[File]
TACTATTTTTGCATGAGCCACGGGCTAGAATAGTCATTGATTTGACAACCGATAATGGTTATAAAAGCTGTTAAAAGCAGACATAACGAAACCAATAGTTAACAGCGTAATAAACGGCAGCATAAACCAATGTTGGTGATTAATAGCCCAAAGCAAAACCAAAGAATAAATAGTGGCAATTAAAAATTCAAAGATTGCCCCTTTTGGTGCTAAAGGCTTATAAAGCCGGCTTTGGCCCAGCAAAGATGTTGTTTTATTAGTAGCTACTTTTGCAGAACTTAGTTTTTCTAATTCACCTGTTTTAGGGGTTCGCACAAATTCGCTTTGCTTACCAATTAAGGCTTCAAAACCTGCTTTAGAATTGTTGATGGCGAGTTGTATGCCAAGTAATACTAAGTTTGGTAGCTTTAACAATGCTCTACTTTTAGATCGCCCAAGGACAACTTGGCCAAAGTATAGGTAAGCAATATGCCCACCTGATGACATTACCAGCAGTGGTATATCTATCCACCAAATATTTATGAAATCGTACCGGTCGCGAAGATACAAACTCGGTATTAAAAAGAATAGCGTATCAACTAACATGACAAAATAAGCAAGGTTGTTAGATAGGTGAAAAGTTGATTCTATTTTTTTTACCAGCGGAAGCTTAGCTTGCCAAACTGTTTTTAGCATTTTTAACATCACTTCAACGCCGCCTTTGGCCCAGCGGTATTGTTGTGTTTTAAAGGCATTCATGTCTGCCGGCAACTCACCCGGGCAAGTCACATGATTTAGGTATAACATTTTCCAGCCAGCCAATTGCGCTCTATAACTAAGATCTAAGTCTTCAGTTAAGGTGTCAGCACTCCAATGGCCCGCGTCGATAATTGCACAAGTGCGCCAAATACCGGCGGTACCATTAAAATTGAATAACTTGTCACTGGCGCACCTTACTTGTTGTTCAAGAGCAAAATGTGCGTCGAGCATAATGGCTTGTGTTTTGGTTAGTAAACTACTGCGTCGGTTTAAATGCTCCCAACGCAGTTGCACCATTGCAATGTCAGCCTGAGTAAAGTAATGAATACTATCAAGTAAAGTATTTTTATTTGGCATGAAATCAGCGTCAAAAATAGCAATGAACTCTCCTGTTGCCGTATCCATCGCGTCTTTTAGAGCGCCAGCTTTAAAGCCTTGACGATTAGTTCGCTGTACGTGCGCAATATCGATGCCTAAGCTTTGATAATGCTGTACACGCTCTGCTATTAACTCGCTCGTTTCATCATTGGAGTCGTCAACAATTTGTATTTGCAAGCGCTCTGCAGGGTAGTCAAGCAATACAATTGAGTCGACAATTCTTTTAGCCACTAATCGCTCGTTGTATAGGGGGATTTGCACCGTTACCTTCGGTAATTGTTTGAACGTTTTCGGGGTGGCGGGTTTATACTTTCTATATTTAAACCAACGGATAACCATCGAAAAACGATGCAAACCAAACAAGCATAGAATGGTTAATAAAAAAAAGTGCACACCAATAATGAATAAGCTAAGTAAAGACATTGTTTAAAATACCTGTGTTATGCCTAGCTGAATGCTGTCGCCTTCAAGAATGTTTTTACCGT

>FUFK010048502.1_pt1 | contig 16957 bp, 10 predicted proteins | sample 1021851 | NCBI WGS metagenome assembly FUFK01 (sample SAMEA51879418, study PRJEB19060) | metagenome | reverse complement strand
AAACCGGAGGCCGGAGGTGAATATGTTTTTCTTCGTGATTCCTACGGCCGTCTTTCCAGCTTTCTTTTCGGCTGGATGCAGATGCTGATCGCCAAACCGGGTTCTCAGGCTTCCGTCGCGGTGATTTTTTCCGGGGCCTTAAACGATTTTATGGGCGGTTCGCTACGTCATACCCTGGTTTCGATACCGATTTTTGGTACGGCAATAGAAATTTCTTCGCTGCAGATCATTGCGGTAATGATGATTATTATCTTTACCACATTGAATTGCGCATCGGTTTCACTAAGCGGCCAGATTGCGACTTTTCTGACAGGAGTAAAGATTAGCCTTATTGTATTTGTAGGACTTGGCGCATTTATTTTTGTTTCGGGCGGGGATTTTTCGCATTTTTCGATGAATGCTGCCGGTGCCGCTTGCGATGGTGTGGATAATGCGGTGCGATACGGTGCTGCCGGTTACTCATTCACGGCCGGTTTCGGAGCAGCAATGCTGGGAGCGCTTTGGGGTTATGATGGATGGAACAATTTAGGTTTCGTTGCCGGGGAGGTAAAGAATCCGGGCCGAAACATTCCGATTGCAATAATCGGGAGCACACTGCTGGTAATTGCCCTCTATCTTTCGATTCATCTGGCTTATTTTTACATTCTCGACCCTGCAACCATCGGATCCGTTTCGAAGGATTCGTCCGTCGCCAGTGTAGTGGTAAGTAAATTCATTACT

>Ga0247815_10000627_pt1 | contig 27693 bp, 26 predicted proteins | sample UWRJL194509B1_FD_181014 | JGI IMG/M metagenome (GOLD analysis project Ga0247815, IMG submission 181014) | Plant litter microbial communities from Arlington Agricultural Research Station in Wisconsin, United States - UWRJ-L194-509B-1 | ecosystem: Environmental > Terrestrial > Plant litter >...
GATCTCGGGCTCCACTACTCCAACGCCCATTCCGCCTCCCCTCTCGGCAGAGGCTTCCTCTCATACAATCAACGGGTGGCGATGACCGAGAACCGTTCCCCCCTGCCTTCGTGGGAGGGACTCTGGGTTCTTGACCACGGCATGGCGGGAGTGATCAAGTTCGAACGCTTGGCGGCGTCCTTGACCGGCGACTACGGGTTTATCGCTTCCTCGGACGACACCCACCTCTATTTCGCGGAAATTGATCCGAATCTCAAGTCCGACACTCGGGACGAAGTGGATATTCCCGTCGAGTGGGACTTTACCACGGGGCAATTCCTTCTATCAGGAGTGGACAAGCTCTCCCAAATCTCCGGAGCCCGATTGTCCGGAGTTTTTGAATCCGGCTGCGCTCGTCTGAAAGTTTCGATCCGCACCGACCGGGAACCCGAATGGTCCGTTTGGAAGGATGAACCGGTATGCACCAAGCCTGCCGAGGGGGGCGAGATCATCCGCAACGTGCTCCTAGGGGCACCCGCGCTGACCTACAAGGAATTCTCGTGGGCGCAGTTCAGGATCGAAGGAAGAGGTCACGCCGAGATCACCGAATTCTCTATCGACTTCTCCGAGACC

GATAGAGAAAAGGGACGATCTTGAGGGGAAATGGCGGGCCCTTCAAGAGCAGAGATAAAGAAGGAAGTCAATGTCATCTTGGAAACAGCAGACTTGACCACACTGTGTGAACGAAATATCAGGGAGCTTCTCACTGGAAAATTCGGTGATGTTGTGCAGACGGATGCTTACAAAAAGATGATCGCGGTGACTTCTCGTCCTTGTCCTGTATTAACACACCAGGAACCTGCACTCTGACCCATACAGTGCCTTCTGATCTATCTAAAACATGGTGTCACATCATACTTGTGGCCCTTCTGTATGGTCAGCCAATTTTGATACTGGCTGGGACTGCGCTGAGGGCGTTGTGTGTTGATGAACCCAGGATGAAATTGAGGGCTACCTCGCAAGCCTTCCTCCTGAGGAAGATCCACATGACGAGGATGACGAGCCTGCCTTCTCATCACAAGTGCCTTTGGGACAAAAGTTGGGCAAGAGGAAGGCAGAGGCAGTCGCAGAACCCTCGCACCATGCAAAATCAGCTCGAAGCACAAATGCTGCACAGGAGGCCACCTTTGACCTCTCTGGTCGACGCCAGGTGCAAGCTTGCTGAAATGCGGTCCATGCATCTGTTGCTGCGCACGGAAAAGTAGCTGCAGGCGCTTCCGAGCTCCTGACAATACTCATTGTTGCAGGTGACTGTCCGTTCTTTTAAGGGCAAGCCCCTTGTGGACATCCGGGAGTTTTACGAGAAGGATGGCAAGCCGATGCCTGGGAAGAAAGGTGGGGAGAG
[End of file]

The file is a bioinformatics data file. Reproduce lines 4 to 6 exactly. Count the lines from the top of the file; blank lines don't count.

>Ga0247815_10000627_pt1 | contig 27693 bp, 26 predicted proteins | sample UWRJL194509B1_FD_181014 | JGI IMG/M metagenome (GOLD analysis project Ga0247815, IMG submission 181014) | Plant litter microbial communities from Arlington Agricultural Research Station in Wisconsin, United States - UWRJ-L194-509B-1 | ecosystem: Environmental > Terrestrial > Plant litter >...
GATCTCGGGCTCCACTACTCCAACGCCCATTCCGCCTCCCCTCTCGGCAGAGGCTTCCTCTCATACAATCAACGGGTGGCGATGACCGAGAACCGTTCCCCCCTGCCTTCGTGGGAGGGACTCTGGGTTCTTGACCACGGCATGGCGGGAGTGATCAAGTTCGAACGCTTGGCGGCGTCCTTGACCGGCGACTACGGGTTTATCGCTTCCTCGGACGACACCCACCTCTATTTCGCGGAAATTGATCCGAATCTCAAGTCCGACACTCGGGACGAAGTGGATATTCCCGTCGAGTGGGACTTTACCACGGGGCAATTCCTTCTATCAGGAGTGGACAAGCTCTCCCAAATCTCCGGAGCCCGATTGTCCGGAGTTTTTGAATCCGGCTGCGCTCGTCTGAAAGTTTCGATCCGCACCGACCGGGAACCCGAATGGTCCGTTTGGAAGGATGAACCGGTATGCACCAAGCCTGCCGAGGGGGGCGAGATCATCCGCAACGTGCTCCTAGGGGCACCCGCGCTGACCTACAAGGAATTCTCGTGGGCGCAGTTCAGGATCGAAGGAAGAGGTCACGCCGAGATCACCGAATTCTCTATCGACTTCTCCGAGACC

GATAGAGAAAAGGGACGATCTTGAGGGGAAATGGCGGGCCCTTCAAGAGCAGAGATAAAGAAGGAAGTCAATGTCATCTTGGAAACAGCAGACTTGACCACACTGTGTGAACGAAATATCAGGGAGCTTCTCACTGGAAAATTCGGTGATGTTGTGCAGACGGATGCTTACAAAAAGATGATCGCGGTGACTTCTCGTCCTTGTCCTGTATTAACACACCAGGAACCTGCACTCTGACCCATACAGTGCCTTCTGATCTATCTAAAACATGGTGTCACATCATACTTGTGGCCCTTCTGTATGGTCAGCCAATTTTGATACTGGCTGGGACTGCGCTGAGGGCGTTGTGTGTTGATGAACCCAGGATGAAATTGAGGGCTACCTCGCAAGCCTTCCTCCTGAGGAAGATCCACATGACGAGGATGACGAGCCTGCCTTCTCATCACAAGTGCCTTTGGGACAAAAGTTGGGCAAGAGGAAGGCAGAGGCAGTCGCAGAACCCTCGCACCATGCAAAATCAGCTCGAAGCACAAATGCTGCACAGGAGGCCACCTTTGACCTCTCTGGTCGACGCCAGGTGCAAGCTTGCTGAAATGCGGTCCATGCATCTGTTGCTGCGCACGGAAAAGTAGCTGCAGGCGCTTCCGAGCTCCTGACAATACTCATTGTTGCAGGTGACTGTCCGTTCTTTTAAGGGCAAGCCCCTTGTGGACATCCGGGAGTTTTACGAGAAGGATGGCAAGCCGATGCCTGGGAAGAAAGGTGGGGAGAG